One heralded part of the controversial health care law that took effect this past year -- allowing people to stay on parental insurance policies until age 26 -- has a hole big enough to march an infantry division through.
The law doesn't apply to Tricare, the Department of Defense program that insures 9.6 million active-duty, reserve and retired military members and their families. Congress moved to fix the oversight with an addition to the 2011 defense spending bill, but the Defense Department is still crafting regulations that would give veterans' children the same options civilian children have had for nearly a year.
Because Tricare is a government program, and the health care bill regulated private insurance carriers, the law didn't apply.
"It's what happens when legislation is written with haste and without people reading it," said U.S. Rep. Tim Murphy, R-Upper St. Clair.
Murphy co-sponsored a bill to bring Tricare's age limit in line with that of private insurers. Introduced a year ago Thursday, the bill never made it beyond a congressional committee.
Meanwhile, Tony Pittore's son's insurance ran out.
Pittore, 64, of Harrison City served 22 years in the Army Reserve, and more than 20 years as a Washington, D.C., police officer. His wife, Marianne, who died of cancer 10 years ago, served in the Army. Their daughter, Natalie, enlisted in the Air Force after 9/11. Their son, Anthony, enlisted but a year later was hit by a driver who ran a stop sign and was discharged because of his injuries.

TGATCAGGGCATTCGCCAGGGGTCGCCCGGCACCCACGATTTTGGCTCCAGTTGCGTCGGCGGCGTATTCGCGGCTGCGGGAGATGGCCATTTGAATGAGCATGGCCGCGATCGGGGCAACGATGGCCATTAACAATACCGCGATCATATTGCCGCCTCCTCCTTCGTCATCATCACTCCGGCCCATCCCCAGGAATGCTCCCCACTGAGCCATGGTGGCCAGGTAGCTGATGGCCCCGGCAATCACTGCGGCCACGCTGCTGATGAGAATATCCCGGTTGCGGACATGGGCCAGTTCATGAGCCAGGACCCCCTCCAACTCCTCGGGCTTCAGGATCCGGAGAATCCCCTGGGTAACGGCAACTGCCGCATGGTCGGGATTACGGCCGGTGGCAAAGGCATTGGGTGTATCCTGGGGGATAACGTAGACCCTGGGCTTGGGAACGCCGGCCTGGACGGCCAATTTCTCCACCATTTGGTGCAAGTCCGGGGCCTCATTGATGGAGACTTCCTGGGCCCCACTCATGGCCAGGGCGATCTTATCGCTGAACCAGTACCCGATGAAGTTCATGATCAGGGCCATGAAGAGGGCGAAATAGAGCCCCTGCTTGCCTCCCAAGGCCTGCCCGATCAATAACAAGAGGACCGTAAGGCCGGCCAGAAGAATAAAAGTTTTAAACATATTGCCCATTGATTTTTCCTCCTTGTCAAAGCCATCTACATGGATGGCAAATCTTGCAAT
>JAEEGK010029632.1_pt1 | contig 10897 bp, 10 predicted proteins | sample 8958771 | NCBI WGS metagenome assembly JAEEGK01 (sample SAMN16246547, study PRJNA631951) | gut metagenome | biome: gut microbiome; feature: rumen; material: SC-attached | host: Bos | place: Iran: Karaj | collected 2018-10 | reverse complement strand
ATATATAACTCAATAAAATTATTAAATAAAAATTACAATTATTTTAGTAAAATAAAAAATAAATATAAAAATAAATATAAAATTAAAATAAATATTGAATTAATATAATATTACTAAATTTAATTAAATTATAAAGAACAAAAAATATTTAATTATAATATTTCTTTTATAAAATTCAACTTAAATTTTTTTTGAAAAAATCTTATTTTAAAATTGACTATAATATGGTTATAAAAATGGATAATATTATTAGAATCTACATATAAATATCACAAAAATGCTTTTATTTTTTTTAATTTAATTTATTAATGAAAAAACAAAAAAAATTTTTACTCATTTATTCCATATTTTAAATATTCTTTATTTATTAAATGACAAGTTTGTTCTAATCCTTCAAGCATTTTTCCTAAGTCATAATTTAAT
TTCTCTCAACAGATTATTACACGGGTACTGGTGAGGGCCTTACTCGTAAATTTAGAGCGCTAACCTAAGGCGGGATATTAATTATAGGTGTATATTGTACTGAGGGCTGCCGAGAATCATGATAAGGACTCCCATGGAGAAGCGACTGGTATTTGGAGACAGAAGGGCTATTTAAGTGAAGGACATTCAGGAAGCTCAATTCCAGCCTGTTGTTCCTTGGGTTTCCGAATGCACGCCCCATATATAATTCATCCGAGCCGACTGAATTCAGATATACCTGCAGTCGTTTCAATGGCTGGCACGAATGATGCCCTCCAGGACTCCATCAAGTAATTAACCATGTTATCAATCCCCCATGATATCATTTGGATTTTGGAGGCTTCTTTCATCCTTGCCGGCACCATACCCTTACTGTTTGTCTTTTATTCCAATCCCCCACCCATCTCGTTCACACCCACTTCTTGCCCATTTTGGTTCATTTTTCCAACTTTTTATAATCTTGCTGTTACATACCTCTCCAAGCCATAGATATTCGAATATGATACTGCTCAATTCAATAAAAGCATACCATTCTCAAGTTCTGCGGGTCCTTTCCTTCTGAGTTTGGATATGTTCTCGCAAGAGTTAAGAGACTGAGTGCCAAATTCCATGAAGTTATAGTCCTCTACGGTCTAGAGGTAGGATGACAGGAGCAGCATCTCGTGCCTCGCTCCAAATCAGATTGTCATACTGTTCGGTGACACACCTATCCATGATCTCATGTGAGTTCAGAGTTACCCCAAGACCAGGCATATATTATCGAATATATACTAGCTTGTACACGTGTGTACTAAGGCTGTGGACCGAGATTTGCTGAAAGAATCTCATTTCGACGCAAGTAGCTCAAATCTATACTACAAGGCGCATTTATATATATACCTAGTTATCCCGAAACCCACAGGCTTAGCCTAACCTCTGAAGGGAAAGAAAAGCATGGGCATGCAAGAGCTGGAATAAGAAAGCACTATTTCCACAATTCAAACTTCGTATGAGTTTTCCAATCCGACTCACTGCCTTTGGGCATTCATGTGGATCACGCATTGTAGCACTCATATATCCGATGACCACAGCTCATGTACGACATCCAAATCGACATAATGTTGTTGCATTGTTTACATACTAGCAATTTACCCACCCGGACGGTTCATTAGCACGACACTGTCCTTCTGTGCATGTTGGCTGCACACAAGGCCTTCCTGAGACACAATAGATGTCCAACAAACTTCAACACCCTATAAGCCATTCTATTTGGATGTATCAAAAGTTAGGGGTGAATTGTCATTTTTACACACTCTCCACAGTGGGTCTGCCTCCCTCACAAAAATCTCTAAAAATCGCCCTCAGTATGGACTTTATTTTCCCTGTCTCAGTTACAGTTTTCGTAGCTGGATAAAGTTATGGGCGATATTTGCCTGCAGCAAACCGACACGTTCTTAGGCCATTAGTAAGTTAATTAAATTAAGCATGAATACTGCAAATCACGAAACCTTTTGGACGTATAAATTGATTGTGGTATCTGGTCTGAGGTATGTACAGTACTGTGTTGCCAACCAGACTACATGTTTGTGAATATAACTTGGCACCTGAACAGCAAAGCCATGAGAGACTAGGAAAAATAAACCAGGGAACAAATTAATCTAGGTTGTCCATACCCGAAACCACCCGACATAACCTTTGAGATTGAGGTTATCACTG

Anthony attends the University of California at Riverside. His father got him a AAA membership in case his car breaks down. But in July, he turned 23, the year Tricare ends for children who are full-time students. The age limit for non-students is 21.
"He's way out there, and I'm here. If something happens, I'm not really there for him," Pittore said.
About 250,000 people between ages 21 and 26 would qualify for the extension, once enrollment opens, said Tricare spokesman Austin Camacho. People should be able to buy into the program by late spring, he said.
At least one veterans' advocate was told the program might not be ready until August.
"I'm in the same boat [as Pittore]. I've got a daughter who's 25, and I can't get her covered right now," said Ross Ogilvie, deputy national service director of the veterans advocacy group AMVETS.
By the time Tricare catches up with civilian insurance, she'll be 26 and ineligible even under expanded rules, Ogilvie said. "Any time you deal with Uncle Sam, things move at a snail's pace."
The health care law, signed a year ago Wednesday, remains a politically charged issue as Republicans work to repeal it. The legislation caused protests and fierce debates across the country, and the Supreme Court ultimately is expected to decide whether it is constitutional.
In the frantic and contentious weeks leading up to the law's passage, Tricare's age limit got lost in the shuffle, said Rep. Mike Doyle, D-Forest Hills.
"It was an oversight, and it was addressed as soon as it was discovered," Doyle said.
Pittore sees it differently.
"I've probably e-mailed or called [lawmakers] a dozen times," Pittore said, including his congressman, Murphy; U.S. Sens. Bob Casey Jr. and Pat Toomey and former senator Arlen Specter; and Arizona Sen. John McCain, a Vietnam veteran. Though he asked for specific answers, he said he received general replies about how the lawmakers support U.S. troops. "It kind of irritates me."
A spokeswoman for Murphy's office said a staff member would help Pittore, if contacted.